State taking Colonia cancer concerns “very seriously,” Gov. Murphy says
WOODBRIDGE — Governor Phil Murphy said the state is taking concerns about a possible cancer cluster stemming from Colonia High School "very seriously" in his first public comments on the situation.
The governor told reporters Monday morning that his administration is aware of anecdotes of a high rate of brain tumors among graduates and former staff at the school, as first reported by New Jersey 101.5. However, Murphy cautioned against reaching any conclusions.
"I don't know that we know enough yet to be definitive in terms of causation, et cetera, but I know for sure that the tragedy that many lives are going through have some nexus to the Colonia High School," Murphy said. "That's something that we take very seriously. Again too early to tell yet, I think, to draw any definitive conclusions."
New Jersey 101.5 first reported that Woodbridge Council approved an emergency contract with T&M Associates earlier this month to conduct air testing using radon canisters. Council's resolution also states that Cabrera Services, Inc. will conduct "an intensive survey that will encompass all 28 acres that constitute the property of Colonia High School."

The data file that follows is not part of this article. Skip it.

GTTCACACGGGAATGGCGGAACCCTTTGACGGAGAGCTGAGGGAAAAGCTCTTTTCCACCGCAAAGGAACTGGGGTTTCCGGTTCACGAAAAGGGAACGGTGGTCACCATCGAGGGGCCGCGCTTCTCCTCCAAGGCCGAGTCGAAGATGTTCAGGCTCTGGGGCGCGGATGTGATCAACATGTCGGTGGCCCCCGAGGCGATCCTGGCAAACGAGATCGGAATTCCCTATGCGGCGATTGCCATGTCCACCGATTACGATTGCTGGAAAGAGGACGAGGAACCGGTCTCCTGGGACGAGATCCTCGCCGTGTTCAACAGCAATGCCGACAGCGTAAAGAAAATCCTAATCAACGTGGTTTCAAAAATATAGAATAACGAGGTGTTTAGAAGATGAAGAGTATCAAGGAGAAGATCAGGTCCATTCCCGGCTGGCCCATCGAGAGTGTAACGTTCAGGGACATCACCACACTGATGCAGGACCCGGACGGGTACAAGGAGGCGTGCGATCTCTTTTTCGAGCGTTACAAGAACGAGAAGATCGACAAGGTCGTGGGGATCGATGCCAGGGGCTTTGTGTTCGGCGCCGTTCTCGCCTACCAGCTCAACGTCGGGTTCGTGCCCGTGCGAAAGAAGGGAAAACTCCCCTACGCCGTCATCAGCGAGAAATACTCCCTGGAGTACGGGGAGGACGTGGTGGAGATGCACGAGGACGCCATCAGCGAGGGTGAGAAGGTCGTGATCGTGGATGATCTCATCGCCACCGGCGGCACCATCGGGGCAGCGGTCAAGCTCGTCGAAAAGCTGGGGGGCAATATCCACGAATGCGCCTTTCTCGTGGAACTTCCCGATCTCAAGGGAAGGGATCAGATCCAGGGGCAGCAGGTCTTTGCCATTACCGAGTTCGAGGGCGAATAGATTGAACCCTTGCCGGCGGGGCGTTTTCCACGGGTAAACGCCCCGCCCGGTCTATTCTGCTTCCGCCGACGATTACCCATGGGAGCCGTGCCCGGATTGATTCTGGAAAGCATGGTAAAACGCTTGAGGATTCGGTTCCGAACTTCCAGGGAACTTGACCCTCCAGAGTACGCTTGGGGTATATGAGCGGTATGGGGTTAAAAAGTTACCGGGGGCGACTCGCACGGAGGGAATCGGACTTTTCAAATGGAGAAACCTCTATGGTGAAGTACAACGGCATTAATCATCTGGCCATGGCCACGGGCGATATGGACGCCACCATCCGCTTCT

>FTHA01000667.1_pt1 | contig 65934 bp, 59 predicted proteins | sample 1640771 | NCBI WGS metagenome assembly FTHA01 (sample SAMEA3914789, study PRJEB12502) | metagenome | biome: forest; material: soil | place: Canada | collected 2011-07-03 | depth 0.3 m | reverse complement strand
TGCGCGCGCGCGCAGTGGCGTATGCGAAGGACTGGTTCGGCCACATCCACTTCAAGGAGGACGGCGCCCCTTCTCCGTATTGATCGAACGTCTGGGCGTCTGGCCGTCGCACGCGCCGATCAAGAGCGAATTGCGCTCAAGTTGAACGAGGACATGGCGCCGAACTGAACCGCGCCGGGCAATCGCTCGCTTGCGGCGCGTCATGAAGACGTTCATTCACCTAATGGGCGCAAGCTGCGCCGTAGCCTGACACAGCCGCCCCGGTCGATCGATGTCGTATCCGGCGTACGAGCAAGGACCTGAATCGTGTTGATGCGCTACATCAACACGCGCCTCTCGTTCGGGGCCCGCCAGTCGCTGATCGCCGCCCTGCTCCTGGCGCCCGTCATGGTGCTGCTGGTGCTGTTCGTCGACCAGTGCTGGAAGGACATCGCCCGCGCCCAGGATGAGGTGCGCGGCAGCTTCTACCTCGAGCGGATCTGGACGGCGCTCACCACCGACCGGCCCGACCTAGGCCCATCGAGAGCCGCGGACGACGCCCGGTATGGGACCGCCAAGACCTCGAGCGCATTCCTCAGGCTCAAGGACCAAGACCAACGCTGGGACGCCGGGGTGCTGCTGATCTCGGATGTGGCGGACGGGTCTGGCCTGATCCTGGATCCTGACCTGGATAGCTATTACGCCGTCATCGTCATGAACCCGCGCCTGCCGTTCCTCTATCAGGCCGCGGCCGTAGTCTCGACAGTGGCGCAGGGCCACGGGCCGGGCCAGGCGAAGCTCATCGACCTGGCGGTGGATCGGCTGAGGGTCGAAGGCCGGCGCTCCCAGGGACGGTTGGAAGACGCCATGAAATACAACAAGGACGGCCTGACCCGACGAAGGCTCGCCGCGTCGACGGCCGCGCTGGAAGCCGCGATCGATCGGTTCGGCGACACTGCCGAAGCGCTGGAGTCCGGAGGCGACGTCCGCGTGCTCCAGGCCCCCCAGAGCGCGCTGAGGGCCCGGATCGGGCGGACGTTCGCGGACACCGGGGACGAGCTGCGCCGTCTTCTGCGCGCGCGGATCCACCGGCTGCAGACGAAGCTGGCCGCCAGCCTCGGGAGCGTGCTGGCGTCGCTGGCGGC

John Hagerty, a spokesman for Woodbridge Mayor John McCormac, confirmed to New Jersey 101.5 Monday that they do not expect to have any preliminary test results until after April 23. The results will then be reviewed by federal agencies including the CDC and EPA, along with the state DEP and DOH.
More than 100 people connected to Colonia have reported brain tumors to CHS graduate Al Lupiano (Class of '89). Lupiano spent nearly a decade as an EPA emergency responder and another four decades in the field of environmental cleanup.
Lupiano began investigating a link between the school and brain tumors after the passing of his late sister Angela DeCillis in February. DeCillis was diagnosed with Grade 4 glioblastoma multiforme, a rare form of brain cancer, in August 2021.
Along with his sister, both Lupiano and his wife Michele were diagnosed with acoustic neuromas, another type of rare brain tumor. Lupiano found the chance of all three CHS graduates developing tumors too small to be a coincidence.
With help from Mayor McCormac, they've gained attention from national media and numerous state and federal agencies. Earlier this month, McCormac confirmed to New Jersey 101.5 that the CDC, EPA, state DEP and DOH, governor's office, and U.S. Rep. Frank Pallone, D-N.J 6th District are all involved.
Dr. Arif Kamal, chief patient officer for the American Cancer Society, told ABC News that Woodbridge residents have valid concerns about the high number of cases.
"It is way more than we would expect over that period of time, and certainly from a town or a high school of that size," Kamal told ABC News.